Angry Parents Use Social Media to Overpower Drug Company

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Today, I am going to keep going after drug companies.  I have worked with their representatives and know that they make valuable products but the leadership of these companies is putting profits and high prices ahead of the public interest.  

Pharmaceutical companies enjoy the image of being one of the most powerful interest groups in America.  They spend millions on campaign contributions, lavish gifts and consulting contracts on doctors and donate strategically to key non profit, disease-related organizations that represent patients who then join them in lobbying for greater access to their drugs.  None of this is illegal but it is had the impact of building political power that has thwarted grassroots support to push for  more responsible prices or for government negotiated drug prices in Medicare for example.

However, Mylan pharmaceuticals, which produces the epi-pen which is used to stem an acute allergic reaction, often in children, was blindsided by the power of parents and social media this month about their price increases for this product.  With no competition after the FDA refused to approve a competitor, they had raised the price to $600 for a pack of two and with high deductible insurance plans becoming more common, many parents were having to pay the whole cost.  Some members of Congress with children needing the product also became more vocal. Parents took to social media with online petitions and quickly put the company on the defensive so much that it immediately said it would offer a generic alternative at half the price.  That just makes you realize they could do that while still making a good profit.

The epi-pen story is a metaphor for everything wrong with the pharmaceutical industry. It should be possible in America to earn a good profit while also serving the public.  These companies have forgotten that.  They have been given almost free rein to charge whatever they want, whatever the market will bear, to literally price gouge the public with their greed.  Then, they use the excess profits to shower money on Congress, doctors and interest groups.  Drug companies like to make arguments for high prices, saying they need extra money for research and development costs, but basically they now just keep raising prices and try to force insurers and government programs to pay.  They claim that the patients won’t get hurt since they only have co-pays.   They offer patient assistance programs to cover those who can’t afford their products.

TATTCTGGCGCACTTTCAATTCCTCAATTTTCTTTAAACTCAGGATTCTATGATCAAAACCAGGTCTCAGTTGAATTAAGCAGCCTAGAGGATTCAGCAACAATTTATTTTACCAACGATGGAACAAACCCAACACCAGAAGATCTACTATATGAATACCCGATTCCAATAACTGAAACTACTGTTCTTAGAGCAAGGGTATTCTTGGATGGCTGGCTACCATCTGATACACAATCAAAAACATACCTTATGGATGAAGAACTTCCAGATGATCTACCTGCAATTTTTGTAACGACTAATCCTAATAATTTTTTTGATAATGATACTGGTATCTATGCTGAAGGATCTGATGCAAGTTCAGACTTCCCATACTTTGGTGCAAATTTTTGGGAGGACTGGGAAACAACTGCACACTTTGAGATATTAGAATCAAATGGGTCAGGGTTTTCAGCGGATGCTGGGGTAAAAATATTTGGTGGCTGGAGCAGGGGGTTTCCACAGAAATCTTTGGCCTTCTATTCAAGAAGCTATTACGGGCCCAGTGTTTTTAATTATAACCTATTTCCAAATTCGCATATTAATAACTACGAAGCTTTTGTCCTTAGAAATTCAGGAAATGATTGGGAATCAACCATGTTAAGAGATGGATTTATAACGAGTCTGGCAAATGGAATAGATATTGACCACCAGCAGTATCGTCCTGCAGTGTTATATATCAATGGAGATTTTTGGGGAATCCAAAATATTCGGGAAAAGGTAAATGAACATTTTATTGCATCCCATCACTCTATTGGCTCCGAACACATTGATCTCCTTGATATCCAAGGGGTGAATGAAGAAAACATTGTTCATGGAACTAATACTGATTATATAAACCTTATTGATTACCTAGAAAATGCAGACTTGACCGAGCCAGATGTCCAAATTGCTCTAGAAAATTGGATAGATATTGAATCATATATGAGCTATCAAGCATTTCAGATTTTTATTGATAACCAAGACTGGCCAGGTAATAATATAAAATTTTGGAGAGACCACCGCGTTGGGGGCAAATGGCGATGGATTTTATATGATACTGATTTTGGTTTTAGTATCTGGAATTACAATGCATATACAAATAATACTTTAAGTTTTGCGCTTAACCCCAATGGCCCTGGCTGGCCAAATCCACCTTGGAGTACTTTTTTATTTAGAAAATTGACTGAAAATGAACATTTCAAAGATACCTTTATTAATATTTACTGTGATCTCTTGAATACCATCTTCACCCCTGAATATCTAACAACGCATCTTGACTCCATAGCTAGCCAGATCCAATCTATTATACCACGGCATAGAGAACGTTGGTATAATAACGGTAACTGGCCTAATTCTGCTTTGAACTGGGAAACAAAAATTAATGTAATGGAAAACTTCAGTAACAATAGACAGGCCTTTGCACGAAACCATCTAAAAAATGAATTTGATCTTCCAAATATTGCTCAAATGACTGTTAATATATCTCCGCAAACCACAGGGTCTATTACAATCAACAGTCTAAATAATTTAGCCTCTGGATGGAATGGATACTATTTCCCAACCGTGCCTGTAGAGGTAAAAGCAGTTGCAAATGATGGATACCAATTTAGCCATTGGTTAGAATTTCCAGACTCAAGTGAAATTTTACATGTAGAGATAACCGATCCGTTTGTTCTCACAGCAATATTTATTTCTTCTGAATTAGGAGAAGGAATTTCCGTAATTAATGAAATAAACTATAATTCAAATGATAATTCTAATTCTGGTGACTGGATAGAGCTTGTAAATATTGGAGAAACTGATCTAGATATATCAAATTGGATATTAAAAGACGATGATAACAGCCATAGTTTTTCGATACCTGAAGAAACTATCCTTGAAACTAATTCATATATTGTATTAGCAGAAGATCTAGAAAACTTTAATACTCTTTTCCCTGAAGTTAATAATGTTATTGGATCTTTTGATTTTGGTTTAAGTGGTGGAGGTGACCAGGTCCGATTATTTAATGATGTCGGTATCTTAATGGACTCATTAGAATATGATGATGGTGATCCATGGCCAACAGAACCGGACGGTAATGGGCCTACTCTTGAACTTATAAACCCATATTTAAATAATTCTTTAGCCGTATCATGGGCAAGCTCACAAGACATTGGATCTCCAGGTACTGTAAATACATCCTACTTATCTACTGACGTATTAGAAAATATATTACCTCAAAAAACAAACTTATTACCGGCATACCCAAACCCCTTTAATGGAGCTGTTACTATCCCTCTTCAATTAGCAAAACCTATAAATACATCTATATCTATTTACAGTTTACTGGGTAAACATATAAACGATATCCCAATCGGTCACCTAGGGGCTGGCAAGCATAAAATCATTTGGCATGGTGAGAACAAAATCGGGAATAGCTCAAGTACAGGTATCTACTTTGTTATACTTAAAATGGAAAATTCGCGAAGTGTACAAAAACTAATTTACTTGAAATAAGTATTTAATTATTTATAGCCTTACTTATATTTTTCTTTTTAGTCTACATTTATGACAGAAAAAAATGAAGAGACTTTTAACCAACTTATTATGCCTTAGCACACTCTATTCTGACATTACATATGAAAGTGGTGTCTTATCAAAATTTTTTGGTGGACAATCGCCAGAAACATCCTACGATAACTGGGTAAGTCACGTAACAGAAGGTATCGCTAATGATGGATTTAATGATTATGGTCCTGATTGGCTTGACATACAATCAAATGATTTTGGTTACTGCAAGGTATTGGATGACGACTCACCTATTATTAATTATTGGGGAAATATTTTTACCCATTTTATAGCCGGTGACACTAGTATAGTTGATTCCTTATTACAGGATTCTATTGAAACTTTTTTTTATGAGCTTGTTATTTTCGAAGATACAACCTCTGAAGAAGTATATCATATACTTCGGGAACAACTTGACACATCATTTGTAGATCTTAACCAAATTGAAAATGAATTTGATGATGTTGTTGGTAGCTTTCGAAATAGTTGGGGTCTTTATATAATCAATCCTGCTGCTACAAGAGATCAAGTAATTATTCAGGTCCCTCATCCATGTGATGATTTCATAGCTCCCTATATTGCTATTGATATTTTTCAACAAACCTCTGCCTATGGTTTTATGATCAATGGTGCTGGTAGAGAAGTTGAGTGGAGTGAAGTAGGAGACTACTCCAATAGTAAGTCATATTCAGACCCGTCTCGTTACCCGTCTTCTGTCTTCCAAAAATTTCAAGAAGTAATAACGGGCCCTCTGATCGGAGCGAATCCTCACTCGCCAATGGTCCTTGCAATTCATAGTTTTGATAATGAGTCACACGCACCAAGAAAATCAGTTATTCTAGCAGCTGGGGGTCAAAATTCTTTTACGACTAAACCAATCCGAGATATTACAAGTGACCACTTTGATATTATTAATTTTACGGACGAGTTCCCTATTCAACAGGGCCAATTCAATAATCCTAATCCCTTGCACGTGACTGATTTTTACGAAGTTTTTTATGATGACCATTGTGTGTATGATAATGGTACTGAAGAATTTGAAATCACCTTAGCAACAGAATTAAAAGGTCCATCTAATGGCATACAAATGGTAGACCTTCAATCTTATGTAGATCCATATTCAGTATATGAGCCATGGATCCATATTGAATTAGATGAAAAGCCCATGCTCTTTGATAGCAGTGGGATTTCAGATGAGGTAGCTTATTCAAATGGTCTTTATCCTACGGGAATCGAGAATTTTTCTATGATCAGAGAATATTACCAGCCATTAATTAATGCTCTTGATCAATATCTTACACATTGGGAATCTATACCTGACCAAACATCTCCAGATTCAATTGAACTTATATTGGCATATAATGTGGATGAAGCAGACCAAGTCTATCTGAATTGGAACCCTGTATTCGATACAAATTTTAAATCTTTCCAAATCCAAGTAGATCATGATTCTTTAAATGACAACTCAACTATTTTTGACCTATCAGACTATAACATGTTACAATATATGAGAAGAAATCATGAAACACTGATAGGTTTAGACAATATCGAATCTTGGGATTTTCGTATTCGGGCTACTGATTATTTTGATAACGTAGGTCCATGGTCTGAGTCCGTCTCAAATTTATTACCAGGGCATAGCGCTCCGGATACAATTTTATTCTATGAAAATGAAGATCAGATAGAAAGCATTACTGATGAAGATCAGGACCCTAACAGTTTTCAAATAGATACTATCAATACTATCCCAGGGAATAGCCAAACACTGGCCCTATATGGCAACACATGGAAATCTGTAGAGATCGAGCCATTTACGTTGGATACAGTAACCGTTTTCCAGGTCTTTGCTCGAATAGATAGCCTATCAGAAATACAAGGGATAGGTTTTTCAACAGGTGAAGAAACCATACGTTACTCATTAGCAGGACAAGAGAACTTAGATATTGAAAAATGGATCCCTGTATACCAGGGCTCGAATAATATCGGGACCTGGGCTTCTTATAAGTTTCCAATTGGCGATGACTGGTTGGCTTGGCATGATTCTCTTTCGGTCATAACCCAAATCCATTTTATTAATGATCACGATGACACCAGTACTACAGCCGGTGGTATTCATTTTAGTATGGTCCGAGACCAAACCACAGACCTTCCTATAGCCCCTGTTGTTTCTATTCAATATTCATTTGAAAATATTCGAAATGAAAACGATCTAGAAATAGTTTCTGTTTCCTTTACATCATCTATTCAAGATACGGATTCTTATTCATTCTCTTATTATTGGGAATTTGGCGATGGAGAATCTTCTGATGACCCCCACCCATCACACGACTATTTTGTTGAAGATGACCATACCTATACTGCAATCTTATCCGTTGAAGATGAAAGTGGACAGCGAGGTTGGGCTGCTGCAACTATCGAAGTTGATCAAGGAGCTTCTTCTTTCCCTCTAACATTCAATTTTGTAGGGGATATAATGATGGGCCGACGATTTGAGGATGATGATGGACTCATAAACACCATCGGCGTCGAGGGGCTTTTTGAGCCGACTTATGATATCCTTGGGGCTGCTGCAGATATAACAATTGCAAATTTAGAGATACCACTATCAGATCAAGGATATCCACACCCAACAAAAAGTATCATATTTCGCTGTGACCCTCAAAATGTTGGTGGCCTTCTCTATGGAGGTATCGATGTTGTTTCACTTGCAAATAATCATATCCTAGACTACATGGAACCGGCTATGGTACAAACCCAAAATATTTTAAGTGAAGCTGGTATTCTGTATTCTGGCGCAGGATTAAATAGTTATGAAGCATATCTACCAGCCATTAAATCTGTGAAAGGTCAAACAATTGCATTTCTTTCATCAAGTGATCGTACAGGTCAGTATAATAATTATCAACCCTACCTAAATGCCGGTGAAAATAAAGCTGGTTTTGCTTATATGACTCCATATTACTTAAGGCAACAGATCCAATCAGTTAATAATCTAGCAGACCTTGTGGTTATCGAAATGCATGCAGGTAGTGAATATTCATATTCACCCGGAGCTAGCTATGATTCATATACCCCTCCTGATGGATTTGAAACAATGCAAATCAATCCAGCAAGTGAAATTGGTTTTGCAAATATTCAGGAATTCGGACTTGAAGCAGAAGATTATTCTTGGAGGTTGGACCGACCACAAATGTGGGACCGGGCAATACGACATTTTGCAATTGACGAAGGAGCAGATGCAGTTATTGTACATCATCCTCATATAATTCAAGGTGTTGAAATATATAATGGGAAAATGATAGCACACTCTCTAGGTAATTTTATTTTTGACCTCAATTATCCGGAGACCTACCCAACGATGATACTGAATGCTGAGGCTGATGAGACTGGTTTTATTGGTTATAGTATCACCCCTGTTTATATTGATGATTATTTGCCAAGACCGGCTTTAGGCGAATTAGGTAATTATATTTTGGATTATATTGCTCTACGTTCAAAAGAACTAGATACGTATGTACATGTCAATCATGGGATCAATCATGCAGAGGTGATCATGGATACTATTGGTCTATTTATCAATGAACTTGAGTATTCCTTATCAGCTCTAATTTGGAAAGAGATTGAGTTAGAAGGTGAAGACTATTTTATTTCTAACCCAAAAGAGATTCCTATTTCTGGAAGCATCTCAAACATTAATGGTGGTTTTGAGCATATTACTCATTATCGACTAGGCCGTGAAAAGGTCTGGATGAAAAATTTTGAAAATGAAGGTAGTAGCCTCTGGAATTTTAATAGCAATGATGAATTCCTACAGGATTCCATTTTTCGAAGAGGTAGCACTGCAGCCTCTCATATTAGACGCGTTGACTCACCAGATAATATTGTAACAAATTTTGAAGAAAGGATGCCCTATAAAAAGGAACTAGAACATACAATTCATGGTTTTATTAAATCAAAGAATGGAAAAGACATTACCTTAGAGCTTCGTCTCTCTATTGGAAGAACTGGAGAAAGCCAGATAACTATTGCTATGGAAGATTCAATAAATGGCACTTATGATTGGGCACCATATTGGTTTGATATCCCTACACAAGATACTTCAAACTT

The parents who started the rebellion have shown us how to take on these companies.  Despite all their sophisticated political planning most drug company executives are tone deaf to understand how the public resents their greed.    Bad public relations is not good business.  Bad public relations spilling over into the political arena is not just a political problem.  Drug companies are continually having to reverse course when they realize their bad public relations is hurting their confidence with investors and driving down their stock prices.  They are their own worst enemies.

Using social media and people and consumer power is what we all need to keep doing to counterbalance the enormous power of the drug companies.  It is a grassroots remedy to counter their unwillingness to balance their profits and the public service their products provide.  The other is to question and vote against those candidates for office who refuse to hold these companies accountable.



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I have been a senior advocate for most of my career. I was Executive Director of the New York StateWide Senior Action Council and the New York State Alliance for Retired Americans. In 2007-2010 I was the Director of the New York State Office for the Aging

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